When the Atlanta Braves picked Bruce Zimmermann last June with their fifth-round choice, the rationale was simple. The organization has had luck with small-college arms with impressive numbers. The bigger takeaway, however, was that Zimmermann was a senior sign. A senior sign is almost a rarity in today’s age. It refers to a guy who has exhausted his amateur status and has no leverage to go back to school rather than sign. Because Zimmermann had spent four years split between Towson and Mount Olive, he had no choice but to sign if he wanted to keep playing baseball.
Because of that, he received just $10,000 in a signing bonus. No other fifth-rounder received less than $200,000 and one, Sam McMillan, signed for a million. Most teams were close to their slot value. But not the Braves. Zimmermann’s value was that he would sign and sign for cheap, allowing Atlanta the opportunity to invest the money saved on slot value elsewhere. Former General Manager John Coppolella loved to manipulate the slot values almost as much as he loved to funnel money to international free agents.
Funny thing, though. Zimmermann is pitching like a guy who deserved not only a high-value pick but a higher choice than was used on him.
In seven starts this year for Rome, Zimmermann had a 2.82 ERA, 2.45 FIP, and 2.63 xFIP. He has struck out 31% of opposing batters while walking just 4.6%. Or to put that in more raw totals, in 38.1 innings, Zimmermann has walked just seven batters. He’s struck out 48. The Mount Olive product has been nearly dynamite all season outside of being crushed for nine runs, seven earned, in four innings back on April 12. He’s allowed seven runs, five earned, since that start with a 1.24 ERA. In three of his last four outings, he’s struck out at least nine batters.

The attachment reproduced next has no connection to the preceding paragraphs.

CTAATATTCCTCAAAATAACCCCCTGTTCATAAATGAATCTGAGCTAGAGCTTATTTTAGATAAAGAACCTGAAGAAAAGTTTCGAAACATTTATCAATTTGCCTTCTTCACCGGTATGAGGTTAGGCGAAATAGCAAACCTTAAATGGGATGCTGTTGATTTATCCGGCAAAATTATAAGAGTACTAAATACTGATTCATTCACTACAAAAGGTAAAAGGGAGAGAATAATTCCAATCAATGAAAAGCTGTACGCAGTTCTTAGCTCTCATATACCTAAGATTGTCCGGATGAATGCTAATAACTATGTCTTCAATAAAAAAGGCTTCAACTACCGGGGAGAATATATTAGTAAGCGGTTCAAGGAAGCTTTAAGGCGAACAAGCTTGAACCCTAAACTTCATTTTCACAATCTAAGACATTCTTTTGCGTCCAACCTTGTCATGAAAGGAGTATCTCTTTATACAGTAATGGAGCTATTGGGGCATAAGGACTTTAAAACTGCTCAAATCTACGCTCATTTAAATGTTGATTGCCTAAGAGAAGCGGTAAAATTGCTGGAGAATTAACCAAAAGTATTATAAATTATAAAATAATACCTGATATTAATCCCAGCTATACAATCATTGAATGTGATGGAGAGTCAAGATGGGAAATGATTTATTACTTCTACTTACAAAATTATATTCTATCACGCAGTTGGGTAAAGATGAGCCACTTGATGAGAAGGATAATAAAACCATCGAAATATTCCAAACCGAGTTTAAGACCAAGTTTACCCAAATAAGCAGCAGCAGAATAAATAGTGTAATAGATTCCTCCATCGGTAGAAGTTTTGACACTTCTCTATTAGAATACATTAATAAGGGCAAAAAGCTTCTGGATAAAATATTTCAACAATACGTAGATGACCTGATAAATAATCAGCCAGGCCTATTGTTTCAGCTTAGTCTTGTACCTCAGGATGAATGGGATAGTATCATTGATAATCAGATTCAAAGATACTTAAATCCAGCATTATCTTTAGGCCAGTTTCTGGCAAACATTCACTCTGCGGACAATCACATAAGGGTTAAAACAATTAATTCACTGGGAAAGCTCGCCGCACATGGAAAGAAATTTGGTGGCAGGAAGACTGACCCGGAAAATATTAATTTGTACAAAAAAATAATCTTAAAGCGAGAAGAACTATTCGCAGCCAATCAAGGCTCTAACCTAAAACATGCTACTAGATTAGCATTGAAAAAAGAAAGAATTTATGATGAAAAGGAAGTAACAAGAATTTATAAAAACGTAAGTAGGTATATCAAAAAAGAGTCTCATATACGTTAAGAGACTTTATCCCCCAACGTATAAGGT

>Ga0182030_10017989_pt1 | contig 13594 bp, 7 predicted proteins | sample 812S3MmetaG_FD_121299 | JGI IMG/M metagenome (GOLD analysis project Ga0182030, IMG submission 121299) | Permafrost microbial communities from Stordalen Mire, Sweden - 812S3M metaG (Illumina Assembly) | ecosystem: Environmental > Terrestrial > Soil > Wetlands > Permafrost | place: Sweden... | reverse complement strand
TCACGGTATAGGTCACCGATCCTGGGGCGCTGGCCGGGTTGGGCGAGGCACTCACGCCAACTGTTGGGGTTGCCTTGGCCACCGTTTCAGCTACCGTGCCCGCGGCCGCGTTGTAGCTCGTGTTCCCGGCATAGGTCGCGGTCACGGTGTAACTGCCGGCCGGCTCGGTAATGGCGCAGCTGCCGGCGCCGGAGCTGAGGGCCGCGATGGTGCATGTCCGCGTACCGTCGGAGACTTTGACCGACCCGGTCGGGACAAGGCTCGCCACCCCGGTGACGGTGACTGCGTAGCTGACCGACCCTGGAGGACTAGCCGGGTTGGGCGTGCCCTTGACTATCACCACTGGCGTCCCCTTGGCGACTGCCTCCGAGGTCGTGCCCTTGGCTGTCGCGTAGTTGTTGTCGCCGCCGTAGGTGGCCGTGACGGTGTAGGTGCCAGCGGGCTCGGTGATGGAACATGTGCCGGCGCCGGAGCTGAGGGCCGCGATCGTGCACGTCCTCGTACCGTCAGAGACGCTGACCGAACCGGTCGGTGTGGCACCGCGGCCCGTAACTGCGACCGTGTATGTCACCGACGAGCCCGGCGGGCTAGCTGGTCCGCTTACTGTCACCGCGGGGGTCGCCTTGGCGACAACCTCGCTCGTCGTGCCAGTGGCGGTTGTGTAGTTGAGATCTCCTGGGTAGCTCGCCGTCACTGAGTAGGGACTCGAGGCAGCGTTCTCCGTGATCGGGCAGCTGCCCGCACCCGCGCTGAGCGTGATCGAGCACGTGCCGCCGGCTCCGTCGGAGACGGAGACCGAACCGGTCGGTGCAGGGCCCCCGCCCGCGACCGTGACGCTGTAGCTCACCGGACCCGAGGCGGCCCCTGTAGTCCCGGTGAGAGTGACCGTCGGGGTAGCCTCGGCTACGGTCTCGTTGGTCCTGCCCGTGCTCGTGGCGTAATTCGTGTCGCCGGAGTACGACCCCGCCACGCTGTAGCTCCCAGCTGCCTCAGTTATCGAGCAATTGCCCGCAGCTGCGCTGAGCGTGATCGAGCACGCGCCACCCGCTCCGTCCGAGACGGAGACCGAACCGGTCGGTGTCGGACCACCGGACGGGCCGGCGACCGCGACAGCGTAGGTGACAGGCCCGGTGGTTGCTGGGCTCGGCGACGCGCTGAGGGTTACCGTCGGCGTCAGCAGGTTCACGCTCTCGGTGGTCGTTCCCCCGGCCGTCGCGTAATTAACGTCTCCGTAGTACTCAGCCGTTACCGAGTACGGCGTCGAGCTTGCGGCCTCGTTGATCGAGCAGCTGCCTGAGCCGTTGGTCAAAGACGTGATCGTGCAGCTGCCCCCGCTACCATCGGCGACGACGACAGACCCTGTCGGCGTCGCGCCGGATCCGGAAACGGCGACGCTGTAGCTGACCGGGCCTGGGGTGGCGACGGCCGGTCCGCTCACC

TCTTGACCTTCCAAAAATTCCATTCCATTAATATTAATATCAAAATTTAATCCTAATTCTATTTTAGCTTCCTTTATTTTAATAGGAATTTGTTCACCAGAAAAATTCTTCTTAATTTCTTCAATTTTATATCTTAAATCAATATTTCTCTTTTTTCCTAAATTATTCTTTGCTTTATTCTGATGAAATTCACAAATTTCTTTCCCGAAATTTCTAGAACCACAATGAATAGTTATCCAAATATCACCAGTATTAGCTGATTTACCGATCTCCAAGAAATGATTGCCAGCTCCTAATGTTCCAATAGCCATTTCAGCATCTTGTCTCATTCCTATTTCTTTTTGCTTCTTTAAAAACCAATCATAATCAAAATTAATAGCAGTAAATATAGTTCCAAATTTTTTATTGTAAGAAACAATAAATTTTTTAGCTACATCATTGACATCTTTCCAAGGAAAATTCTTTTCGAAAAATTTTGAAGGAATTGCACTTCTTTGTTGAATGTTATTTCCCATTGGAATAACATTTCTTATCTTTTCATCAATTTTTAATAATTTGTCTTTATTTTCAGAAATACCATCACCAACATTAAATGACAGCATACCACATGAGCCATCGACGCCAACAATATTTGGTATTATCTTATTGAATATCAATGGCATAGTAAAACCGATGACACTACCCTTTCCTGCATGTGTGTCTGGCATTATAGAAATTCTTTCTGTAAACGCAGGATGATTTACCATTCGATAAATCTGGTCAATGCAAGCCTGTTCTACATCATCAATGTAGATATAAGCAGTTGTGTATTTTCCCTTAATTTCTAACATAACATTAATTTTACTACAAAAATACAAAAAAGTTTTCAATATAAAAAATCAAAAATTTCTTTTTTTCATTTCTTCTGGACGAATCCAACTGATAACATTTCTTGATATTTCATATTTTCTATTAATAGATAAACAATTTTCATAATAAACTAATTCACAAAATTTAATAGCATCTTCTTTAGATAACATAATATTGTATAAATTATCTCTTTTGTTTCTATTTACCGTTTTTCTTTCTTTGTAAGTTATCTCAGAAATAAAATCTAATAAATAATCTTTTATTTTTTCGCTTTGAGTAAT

In some ways, he’s building on last summer’s success in Danville – though with even better results. Despite being a college starter, there was belief Zimmermann profiled better as a reliever and would be used as such. That never happened despite the Braves limiting Zimmermann to just 23.1 innings over eleven starts with the D-Braves. He was quite successful, though, with a K-rate of 29% and a walk rate at 9%. This year, he’s only improved.
Where did Zimmermann come from? A Baltimore-area product, he stayed in state and started his post-high school career with Towson. After a decent freshman season, he struggled through a 7.64 ERA in 2015. Zimmermann transferred south to Mount Olive College in North Carolina. He could be a full-time starter there and over two years, maintained an ERA of about 3.18 with gaudy strikeout numbers and tremendous control. Sure, it was Division 2 baseball. It was also eye-opening numbers as 241 strikeouts in 197.2 innings tends to be.
A lefty, Zimmermann sits in the low-to-mid 90’s. While his change-up and curveball didn’t have high ratings when he was drafted, the results kind of speak for themselves. And as you might expect, as a southpaw, Zimmermann makes life really difficult on left-handed batters. They are hitting an abysmal .164/.200/.213 this season against him. Ouch.
Until this year, the most interesting thing about Zimmermann was his stache. Now, he’s turning into a legit prospect. It’s hard not to think Zimmermann will be moving into the Top 30 prospect rankings by midseason based on his early results. Certainly, we can pull back a bit here. Zimmermann, at 23, is a bit older than the league average in the South Atlantic League. To be fair, he had less than 25 innings of professional experience entering 2018. Further, a smart and crafty pitcher can carve up inexperienced hitters at this level.
If Zimmermann remains successful, though, he will get his shot to move up and will be challenged. The Braves have long preferred to keep guys at Rome for a year to allow them to get used to a full-year schedule, but Zimmermann might push their approach. Plus, with four years of college, he may not need that much time in Single-A. And if things keep going the way they have so far, there is not going to be a hitter in the South Atlantic League who won’t be happy to see Zimmermann move up when it happens. Especially the lefties.